Boris Karloff

Actor
Date Of Birth:
23 November 1887
Date Of Death:
2 February 1969
Place Of Birth:
London, England
Best Known As:
The original Frankenstein’s Monster of the cinema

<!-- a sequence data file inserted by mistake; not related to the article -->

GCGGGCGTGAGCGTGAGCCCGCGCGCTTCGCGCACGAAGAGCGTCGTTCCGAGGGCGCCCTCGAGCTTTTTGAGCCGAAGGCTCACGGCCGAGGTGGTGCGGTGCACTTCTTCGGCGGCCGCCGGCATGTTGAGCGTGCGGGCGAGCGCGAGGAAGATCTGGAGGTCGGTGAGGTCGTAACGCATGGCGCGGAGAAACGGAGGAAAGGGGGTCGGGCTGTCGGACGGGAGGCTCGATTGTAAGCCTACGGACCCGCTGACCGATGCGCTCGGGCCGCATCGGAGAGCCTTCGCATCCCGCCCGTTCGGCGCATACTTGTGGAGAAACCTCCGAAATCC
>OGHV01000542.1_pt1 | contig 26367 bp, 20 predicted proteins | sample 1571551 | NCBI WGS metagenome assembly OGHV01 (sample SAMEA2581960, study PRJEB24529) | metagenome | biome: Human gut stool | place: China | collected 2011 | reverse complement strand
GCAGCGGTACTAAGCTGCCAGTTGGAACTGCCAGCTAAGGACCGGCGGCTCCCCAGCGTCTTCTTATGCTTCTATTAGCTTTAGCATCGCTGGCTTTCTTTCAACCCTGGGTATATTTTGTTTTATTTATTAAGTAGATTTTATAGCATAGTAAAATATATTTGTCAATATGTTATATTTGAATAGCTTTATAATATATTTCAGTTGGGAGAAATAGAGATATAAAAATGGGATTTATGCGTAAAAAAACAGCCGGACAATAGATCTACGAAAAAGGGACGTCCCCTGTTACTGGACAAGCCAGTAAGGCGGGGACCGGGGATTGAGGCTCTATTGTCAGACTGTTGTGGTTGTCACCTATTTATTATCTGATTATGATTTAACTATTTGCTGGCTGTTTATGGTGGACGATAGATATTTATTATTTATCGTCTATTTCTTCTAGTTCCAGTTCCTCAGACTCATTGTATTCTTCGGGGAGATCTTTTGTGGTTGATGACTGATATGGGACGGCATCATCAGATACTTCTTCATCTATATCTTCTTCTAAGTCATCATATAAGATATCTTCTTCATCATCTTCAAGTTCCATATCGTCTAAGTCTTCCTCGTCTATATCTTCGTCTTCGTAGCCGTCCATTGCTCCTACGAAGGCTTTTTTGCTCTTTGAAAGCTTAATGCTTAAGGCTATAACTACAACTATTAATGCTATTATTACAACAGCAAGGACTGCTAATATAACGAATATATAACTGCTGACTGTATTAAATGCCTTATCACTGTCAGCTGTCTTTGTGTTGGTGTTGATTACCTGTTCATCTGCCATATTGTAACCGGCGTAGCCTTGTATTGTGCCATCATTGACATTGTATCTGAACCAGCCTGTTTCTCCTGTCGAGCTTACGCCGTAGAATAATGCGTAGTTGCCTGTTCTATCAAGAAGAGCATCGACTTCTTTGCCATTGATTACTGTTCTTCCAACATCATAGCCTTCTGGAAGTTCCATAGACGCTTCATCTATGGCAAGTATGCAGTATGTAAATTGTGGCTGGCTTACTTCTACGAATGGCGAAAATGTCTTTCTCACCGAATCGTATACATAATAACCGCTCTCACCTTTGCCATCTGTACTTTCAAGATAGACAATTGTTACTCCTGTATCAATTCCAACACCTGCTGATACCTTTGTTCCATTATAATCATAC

Boris Karloff was one of Hollywood’s biggest stars in the 1930s, and he set the standard for the cinema’s version of the monster from Frankenstein. He was born William Henry Pratt and was of Indian-Anglo heritage. His father had been in the Indian Civil Service, but the family had relocated to London by the time Karloff was born. His mother divorced his father soon after, in 1889. In 1909 Karloff left home for Canada, where he worked odd jobs and spent ten years in the theater, touring and learning how to be an actor. By 1919 Karloff had made his way to Los Angeles, where he spent the next several years working as an extra and getting small roles as exotic foreigners and henchmen. Karloff’s big break came with his menacing role in 1931’s The Criminal Code (directed by Howard Hawks), and shortly after that he was a sensation as the monster in Frankenstein (1931, directed by James Whale). Tall and distinctive, Karloff also possessed a slowness of movement that added weight to his roles as a fiend or freak. In the 1930s it was put to good use and Karloff became one of Hollywood’s biggest stars, adding a touch of class to the world of horror films. His movies of this era included The Mummy (1932), The Black Cat (1934), The Bride of Frankenstein (1935), The Raven (1935) and Son of Frankenstein (1939). As his roles became repetitive, however, Karloff grew less enamored with Hollywood. While still making movies, he also went to Broadway, where he was a hit in Arsenic and Old Lace (1941-44) and other plays. Karloff worked regularly in early television, also, and by the 1960s he had a resurgence of popularity, capped with his turn as the voice of The Grinch in 1966’s Dr. Seuss: How the Grinch Stole Christmas. (Karloff won a Grammy for the recording.) On screen he was terrifying, but off screen he was seen as a kindly uncle and English gentleman. His other films include The Old Dark House (1931); The Lost Patrol (1934); The Black Room (1935, playing two brothers); The Walking Dead (1936); House of Frankenstein (1944); The Body Snatcher (1945); Black Sabbath (1963); and Targets (1968, directed by Peter Bogdanovich).

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